Wikipedia defines ‘lawfare’ as a 'form of asymmetric warfare consisting of using the legal system against an enemy by damaging or delegitimizing them, tying up their time and resources, or beating them at public narrative building'.
However a friend sent me a small note where he defined ‘lawfare’ as "the abuse of laws and judicial systems to achieve strategic military or political ends". The note went on to say that lawfare consists of "the negative manipulation of (especially) international and national human rights laws to accomplish purposes other than, or contrary to, those for which they were created’.
This sounds scary; as it should.
Lawfare is especially devastating when unleashed on an unsuspecting public like ordinary Kenyans normally are. For example, lawfare was used very effectively to introduce same-sex marriage laws to the shock of many who did not realise what happened before the laws were in place.
In fact, some have argued that our current Constitution is one of the most successful lawfare executions in recent times. Today Kenyans are subservient to laws they never understood the meaning of and which leave them exposed to manipulation by smart minorities, against the will of the ignorant majority, which undermines the very essence of our democracy.
Lawfare is usually the weapon of choice for foreign nations that want to affect policy or government changes in another state without having to result to overt political interference. Successful warfare requires said foreign agency to partner and resource a local NGO within the country targeted for change. In Kenya we have seen this happen quite effectively when local NGOs tried unsuccessfully to subvert the decision of who would be elected to lead the country at what was clearly the behest of foreign nations.
Lawfare can be used to delegitimise a state's right to defend itself; establish channels that use legal instruments like court orders and injunctions to subvert justice, and to establish avenues that undermine the rule of law. Essentially, lawfare is not a force for good; something used in the pursuit of justice. It is a negative undertaking that is primarily used by mainly smart ingenious amoral operators to subvert the democratic will of the masses by undermining a nation’s ability to correctly apply the law.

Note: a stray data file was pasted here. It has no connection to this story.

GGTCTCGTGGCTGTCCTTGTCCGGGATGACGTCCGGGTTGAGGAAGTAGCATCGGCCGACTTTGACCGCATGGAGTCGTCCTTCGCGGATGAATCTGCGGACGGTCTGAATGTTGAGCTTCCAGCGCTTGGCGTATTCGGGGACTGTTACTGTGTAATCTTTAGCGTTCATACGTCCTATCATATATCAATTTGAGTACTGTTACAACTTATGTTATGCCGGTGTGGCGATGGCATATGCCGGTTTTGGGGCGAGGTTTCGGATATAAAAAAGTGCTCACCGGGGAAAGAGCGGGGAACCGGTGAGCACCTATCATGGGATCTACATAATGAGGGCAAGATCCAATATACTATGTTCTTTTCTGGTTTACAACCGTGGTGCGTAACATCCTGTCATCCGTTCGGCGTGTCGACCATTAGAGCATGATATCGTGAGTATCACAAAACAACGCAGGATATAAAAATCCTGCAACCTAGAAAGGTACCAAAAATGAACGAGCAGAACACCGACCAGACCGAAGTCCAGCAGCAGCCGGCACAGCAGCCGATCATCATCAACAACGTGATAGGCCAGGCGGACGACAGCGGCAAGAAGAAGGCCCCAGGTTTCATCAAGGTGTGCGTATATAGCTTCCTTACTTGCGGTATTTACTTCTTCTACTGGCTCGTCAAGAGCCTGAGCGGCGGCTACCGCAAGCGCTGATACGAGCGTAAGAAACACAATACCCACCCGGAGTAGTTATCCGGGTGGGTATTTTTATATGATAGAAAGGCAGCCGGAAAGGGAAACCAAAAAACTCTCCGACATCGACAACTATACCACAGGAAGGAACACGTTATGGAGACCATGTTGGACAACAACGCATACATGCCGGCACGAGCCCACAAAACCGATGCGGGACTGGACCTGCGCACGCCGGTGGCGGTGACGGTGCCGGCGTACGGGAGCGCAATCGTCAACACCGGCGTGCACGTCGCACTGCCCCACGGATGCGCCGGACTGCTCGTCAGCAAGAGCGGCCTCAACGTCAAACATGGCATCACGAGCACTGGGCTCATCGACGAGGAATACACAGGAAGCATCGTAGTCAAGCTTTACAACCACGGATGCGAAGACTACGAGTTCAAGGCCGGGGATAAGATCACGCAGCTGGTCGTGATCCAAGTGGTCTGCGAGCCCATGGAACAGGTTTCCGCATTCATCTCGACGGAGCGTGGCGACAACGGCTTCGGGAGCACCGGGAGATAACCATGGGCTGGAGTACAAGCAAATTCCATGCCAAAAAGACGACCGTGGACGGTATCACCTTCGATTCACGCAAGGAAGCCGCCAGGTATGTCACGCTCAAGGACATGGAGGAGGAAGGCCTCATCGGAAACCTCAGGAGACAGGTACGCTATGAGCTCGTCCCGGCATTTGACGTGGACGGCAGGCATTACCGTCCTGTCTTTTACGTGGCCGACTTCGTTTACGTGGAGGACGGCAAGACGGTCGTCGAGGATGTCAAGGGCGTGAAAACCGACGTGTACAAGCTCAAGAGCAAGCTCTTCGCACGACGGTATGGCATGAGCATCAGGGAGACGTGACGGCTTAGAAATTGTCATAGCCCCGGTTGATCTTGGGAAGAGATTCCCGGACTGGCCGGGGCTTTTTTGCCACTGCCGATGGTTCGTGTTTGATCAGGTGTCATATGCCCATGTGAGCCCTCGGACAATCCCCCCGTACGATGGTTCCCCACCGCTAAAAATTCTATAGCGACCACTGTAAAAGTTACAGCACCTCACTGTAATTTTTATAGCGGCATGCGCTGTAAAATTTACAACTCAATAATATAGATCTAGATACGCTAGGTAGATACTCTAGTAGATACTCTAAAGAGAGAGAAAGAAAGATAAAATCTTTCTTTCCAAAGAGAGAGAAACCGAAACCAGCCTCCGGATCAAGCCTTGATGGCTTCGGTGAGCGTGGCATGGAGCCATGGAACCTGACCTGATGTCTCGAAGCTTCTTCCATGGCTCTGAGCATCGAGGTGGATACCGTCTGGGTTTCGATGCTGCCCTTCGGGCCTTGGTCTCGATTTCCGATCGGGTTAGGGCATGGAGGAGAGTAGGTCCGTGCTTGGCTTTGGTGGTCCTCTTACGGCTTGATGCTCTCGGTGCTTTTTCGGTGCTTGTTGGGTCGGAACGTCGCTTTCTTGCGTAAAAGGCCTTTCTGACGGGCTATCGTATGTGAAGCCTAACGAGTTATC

In normal circumstances lawfare is an effort by third-parties activists, with a court of law as the playground. Lawyers representing NGOs and legal activists will look for loopholes in a nation’s laws and raise them in court strategically towards an end that defeats natural justice. This is how same-sex marriage laws were introduced.
However in Kenya lawfare is now being implemented directly by the courts themselves. Think about what happened just this week when Justice Chacha Mwita refused to lift a deportation order in a case before him in regards to Miguna Miguna’s deportation. Justice Luka Kimaru, sitting in a different court that was not even dealing with the matter of Miguna’s deportation, ruled that Miguna should not have been deported and demanded that Miguna’s revoked passport be brought to the court!
Lawfare has gotten Kenya to the point where the Supreme Court can ignore evidence before it (as we learnt from those within it that dissented to the majority decision), nullify a presidential election on a technicality, excuse the party that sought the nullification when it decides to violently sabotage the repeat election, and excuse the Chief Justice when he says he cannot stop his judges from illegally swearing in a ‘president’, before he then goes to share a platform with a governor who less than 24 hours earlier participated in said illegal swearing-in, to open a law court no less.
Fortunately – or unfortunately, depending on where you sit - the audacity of this same lawfare is what has brought us to the point where ignoring a court order is now justifiable by some; at least up until a total reconstruction of this institution is carried out.